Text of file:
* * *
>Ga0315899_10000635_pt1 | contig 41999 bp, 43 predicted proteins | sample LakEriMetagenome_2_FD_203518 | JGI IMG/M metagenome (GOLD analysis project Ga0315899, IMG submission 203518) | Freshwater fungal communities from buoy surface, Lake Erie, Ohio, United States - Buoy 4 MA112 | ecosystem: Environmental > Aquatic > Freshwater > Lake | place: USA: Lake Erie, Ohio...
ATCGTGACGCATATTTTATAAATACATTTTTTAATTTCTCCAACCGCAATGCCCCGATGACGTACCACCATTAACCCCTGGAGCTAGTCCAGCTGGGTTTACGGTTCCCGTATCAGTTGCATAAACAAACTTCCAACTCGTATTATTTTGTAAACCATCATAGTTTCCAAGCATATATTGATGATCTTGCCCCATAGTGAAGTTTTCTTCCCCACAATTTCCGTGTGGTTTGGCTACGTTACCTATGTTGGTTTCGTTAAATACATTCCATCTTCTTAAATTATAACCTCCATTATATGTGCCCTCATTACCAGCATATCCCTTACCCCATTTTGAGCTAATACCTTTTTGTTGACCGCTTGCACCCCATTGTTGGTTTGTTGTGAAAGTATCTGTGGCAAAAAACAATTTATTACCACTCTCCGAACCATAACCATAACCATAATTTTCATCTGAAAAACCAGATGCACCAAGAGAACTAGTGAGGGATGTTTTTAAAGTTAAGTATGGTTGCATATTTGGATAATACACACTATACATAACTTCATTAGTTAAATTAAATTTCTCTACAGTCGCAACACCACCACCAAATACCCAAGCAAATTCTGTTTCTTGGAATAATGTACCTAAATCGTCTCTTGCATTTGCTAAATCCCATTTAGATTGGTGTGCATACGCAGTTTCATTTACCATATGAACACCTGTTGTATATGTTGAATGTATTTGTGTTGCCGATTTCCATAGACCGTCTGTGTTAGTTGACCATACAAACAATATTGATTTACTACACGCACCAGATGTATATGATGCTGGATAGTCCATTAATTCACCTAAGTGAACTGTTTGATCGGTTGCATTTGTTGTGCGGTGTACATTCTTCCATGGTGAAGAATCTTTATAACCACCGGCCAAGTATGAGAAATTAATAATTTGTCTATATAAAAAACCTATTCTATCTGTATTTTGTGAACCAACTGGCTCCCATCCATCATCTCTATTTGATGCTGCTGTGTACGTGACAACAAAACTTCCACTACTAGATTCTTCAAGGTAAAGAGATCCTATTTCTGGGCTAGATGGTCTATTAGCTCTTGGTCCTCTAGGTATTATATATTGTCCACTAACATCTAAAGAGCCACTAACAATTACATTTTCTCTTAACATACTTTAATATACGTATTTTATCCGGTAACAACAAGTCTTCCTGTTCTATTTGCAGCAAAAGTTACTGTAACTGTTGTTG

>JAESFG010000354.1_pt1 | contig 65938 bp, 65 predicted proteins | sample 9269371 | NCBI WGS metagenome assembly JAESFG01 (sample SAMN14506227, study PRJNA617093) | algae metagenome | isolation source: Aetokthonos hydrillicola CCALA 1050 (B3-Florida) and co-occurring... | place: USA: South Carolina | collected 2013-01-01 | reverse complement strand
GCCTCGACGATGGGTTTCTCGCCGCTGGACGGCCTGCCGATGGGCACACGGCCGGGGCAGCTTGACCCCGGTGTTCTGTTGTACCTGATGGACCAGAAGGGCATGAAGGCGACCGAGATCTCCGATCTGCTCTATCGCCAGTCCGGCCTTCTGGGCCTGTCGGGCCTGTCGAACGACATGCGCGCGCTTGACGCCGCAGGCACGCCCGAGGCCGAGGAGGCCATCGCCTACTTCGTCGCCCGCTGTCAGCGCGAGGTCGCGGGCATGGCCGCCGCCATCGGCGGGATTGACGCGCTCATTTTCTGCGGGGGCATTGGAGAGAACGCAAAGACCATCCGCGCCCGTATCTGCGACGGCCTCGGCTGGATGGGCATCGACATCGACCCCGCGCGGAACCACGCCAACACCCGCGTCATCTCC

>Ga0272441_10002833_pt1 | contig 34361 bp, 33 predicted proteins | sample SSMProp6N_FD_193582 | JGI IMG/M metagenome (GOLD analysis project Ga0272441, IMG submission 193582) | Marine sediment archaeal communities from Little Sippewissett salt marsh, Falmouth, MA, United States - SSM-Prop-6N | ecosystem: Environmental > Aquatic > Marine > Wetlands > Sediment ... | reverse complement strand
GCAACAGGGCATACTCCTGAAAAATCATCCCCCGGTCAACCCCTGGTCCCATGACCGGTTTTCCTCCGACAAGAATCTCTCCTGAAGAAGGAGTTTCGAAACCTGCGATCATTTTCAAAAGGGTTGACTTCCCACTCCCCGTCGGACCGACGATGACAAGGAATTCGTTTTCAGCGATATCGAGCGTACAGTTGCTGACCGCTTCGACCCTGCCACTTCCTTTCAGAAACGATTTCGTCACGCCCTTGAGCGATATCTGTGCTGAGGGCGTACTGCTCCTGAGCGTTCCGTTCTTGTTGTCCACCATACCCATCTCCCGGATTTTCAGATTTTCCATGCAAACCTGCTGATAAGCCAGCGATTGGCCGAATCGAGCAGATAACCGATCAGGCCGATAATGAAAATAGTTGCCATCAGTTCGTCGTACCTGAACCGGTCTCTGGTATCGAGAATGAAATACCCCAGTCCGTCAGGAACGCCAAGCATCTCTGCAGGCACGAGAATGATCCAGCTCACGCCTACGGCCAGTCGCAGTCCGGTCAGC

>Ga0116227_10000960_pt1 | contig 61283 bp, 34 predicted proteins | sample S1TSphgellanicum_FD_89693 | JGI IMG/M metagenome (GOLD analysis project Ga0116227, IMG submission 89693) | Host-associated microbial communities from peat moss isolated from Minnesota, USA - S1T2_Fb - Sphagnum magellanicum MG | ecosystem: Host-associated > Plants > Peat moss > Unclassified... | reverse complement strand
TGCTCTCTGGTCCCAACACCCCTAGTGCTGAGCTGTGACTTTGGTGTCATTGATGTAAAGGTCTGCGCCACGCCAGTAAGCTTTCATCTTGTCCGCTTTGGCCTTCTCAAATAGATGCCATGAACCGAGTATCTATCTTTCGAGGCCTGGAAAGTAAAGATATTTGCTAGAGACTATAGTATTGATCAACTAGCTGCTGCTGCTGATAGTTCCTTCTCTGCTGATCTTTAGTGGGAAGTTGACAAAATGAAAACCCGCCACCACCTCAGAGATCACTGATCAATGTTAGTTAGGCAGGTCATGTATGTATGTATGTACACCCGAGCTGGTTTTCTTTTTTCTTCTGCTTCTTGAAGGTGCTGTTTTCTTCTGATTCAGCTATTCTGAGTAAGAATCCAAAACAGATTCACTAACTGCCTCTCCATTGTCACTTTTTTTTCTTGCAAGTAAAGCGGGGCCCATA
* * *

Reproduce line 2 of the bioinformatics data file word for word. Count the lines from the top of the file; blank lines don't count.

ATCGTGACGCATATTTTATAAATACATTTTTTAATTTCTCCAACCGCAATGCCCCGATGACGTACCACCATTAACCCCTGGAGCTAGTCCAGCTGGGTTTACGGTTCCCGTATCAGTTGCATAAACAAACTTCCAACTCGTATTATTTTGTAAACCATCATAGTTTCCAAGCATATATTGATGATCTTGCCCCATAGTGAAGTTTTCTTCCCCACAATTTCCGTGTGGTTTGGCTACGTTACCTATGTTGGTTTCGTTAAATACATTCCATCTTCTTAAATTATAACCTCCATTATATGTGCCCTCATTACCAGCATATCCCTTACCCCATTTTGAGCTAATACCTTTTTGTTGACCGCTTGCACCCCATTGTTGGTTTGTTGTGAAAGTATCTGTGGCAAAAAACAATTTATTACCACTCTCCGAACCATAACCATAACCATAATTTTCATCTGAAAAACCAGATGCACCAAGAGAACTAGTGAGGGATGTTTTTAAAGTTAAGTATGGTTGCATATTTGGATAATACACACTATACATAACTTCATTAGTTAAATTAAATTTCTCTACAGTCGCAACACCACCACCAAATACCCAAGCAAATTCTGTTTCTTGGAATAATGTACCTAAATCGTCTCTTGCATTTGCTAAATCCCATTTAGATTGGTGTGCATACGCAGTTTCATTTACCATATGAACACCTGTTGTATATGTTGAATGTATTTGTGTTGCCGATTTCCATAGACCGTCTGTGTTAGTTGACCATACAAACAATATTGATTTACTACACGCACCAGATGTATATGATGCTGGATAGTCCATTAATTCACCTAAGTGAACTGTTTGATCGGTTGCATTTGTTGTGCGGTGTACATTCTTCCATGGTGAAGAATCTTTATAACCACCGGCCAAGTATGAGAAATTAATAATTTGTCTATATAAAAAACCTATTCTATCTGTATTTTGTGAACCAACTGGCTCCCATCCATCATCTCTATTTGATGCTGCTGTGTACGTGACAACAAAACTTCCACTACTAGATTCTTCAAGGTAAAGAGATCCTATTTCTGGGCTAGATGGTCTATTAGCTCTTGGTCCTCTAGGTATTATATATTGTCCACTAACATCTAAAGAGCCACTAACAATTACATTTTCTCTTAACATACTTTAATATACGTATTTTATCCGGTAACAACAAGTCTTCCTGTTCTATTTGCAGCAAAAGTTACTGTAACTGTTGTTG